The most critical issue in generating and recognizing paraphrases is developing a wide-coverage paraphrase knowledge base. To attain the coverage of paraphrases that should not necessarily be represented at surface level, researchers have attempted to represent them with general transformation patterns. However, this approach does not prevent spurious paraphrases because there is no practical method to assess whether or not each instance of those patterns properly represents a pair of paraphrases. This paper argues on the measurement of the appropriateness of such automatically generated paraphrases, particularly targeting at morpho-syntactic paraphrases of predicate phrases. We first specify the criteria that a pair of expressions must satisfy to be regarded as paraphrases. On the basis of the criteria, we then examine several measures for quantifying the appropriateness of a given pair of expressions as paraphrases of each other. In addition to existing measures, a probabilistic model consisting of two distinct components is examined. The first component of the probabilistic model is a structured N-gram language model that quantifies the grammaticality of automatically generated expressions. The second component approximates the semantic equivalence and substitutability of the given pair of expressions on the basis of the distributional hypothesis. Through an empirical experiment, we found (i) the effectiveness of contextual similarity in combination with the constituent similarity of morpho-syntactic paraphrases and (ii) the versatility of the Web for representing the characteristics of predicate phrases.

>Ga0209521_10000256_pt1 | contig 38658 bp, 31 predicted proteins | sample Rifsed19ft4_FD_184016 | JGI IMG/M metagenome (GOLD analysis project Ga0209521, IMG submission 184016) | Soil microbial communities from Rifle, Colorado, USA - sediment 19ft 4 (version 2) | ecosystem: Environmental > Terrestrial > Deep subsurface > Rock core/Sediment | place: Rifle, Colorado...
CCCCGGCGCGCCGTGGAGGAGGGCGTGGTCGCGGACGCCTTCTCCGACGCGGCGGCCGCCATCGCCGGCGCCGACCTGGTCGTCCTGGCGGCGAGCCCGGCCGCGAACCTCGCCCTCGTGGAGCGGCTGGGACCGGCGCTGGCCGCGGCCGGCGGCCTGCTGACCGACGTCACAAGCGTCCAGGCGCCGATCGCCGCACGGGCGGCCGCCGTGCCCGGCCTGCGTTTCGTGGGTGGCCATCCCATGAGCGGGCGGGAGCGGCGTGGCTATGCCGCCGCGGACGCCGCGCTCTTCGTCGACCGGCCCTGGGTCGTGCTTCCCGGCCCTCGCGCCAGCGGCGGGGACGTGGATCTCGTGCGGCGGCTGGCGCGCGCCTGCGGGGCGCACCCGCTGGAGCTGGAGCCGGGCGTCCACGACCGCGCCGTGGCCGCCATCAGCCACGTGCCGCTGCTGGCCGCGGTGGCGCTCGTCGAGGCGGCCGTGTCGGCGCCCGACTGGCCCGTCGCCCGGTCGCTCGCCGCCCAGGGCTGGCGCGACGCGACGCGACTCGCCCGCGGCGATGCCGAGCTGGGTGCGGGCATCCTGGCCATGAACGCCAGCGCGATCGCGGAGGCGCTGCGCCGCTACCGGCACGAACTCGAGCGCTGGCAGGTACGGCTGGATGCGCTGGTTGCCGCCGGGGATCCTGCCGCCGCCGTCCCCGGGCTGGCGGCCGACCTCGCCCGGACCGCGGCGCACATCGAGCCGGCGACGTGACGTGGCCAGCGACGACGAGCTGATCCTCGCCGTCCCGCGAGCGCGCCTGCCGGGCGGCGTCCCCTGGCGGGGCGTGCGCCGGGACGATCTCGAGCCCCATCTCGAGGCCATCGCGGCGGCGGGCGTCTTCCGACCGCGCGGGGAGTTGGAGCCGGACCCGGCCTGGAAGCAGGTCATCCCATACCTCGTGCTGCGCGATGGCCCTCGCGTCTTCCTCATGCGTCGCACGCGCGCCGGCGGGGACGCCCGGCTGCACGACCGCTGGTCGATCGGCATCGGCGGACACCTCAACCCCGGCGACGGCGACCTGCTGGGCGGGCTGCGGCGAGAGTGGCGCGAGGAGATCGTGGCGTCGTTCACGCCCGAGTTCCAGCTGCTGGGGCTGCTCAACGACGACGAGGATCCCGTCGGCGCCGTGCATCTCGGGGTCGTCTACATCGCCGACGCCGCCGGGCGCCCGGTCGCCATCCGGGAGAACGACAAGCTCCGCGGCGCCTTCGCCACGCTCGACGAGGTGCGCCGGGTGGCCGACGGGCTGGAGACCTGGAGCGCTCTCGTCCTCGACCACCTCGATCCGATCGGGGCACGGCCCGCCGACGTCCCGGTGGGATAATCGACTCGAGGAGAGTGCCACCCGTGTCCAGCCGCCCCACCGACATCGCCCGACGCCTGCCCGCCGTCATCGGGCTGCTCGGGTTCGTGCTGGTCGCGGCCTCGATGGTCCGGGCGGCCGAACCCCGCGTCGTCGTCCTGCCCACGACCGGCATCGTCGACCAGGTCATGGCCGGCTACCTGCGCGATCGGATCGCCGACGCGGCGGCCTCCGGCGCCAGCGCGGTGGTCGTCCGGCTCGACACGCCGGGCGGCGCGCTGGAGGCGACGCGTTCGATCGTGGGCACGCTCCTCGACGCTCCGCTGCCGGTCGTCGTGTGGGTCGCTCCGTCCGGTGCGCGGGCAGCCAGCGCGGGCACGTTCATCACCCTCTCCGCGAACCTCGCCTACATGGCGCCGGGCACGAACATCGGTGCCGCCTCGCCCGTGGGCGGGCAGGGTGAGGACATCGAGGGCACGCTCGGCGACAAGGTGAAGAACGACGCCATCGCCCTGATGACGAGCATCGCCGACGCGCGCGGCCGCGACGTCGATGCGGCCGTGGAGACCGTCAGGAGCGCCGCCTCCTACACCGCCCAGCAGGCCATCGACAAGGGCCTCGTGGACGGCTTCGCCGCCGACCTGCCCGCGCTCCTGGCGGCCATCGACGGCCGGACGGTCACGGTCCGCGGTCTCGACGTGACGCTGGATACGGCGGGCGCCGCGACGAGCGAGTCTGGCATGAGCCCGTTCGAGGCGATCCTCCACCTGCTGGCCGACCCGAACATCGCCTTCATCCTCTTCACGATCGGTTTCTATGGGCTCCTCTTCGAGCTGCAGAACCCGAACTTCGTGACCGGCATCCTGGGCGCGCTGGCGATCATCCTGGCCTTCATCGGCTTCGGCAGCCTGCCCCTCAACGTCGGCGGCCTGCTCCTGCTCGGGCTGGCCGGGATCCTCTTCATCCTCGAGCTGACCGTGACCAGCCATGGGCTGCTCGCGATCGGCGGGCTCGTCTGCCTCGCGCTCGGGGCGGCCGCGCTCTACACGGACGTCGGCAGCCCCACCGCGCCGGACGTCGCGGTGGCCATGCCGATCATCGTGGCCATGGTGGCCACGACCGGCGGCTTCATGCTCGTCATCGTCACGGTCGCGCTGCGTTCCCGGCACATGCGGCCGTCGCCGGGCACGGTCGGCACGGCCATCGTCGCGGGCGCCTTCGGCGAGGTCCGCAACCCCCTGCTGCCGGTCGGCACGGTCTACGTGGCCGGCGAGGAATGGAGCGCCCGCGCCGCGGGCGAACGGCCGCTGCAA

An anaphoric relation can be either direct or indirect. In some cases, the antecedent being referred to lies outside of the discourse its anaphor belongs to. Therefore, an anaphora resolution model needs to consider the following two decisions in parallel: antecedent selection–selecting the antecedent itself, and anaphora type classification–classifying an anaphor into direct anaphora, indirect anaphora or exophora. However, there are non-trivial issues for taking these decisions into account in anaphora resolution models since the anaphora type classification has received little attention in the literature. In this paper, we address three non-trivial issues: (i) how the antecedent selection model should be designed, (ii) what information helps with anaphora type classification, (iii) how the antecedent selection and anaphora type classification should be carried out, taking Japanese as our target language. Our findings are: first, an antecedent selection model should be trained separately for each anaphora type using the information useful for identifying its antecedent. Second, the best candidate antecedent selected by an antecedent selection model provides contextual information useful for anaphora type classification. Finally, the antecedent selection should be carried out before anaphora type classification.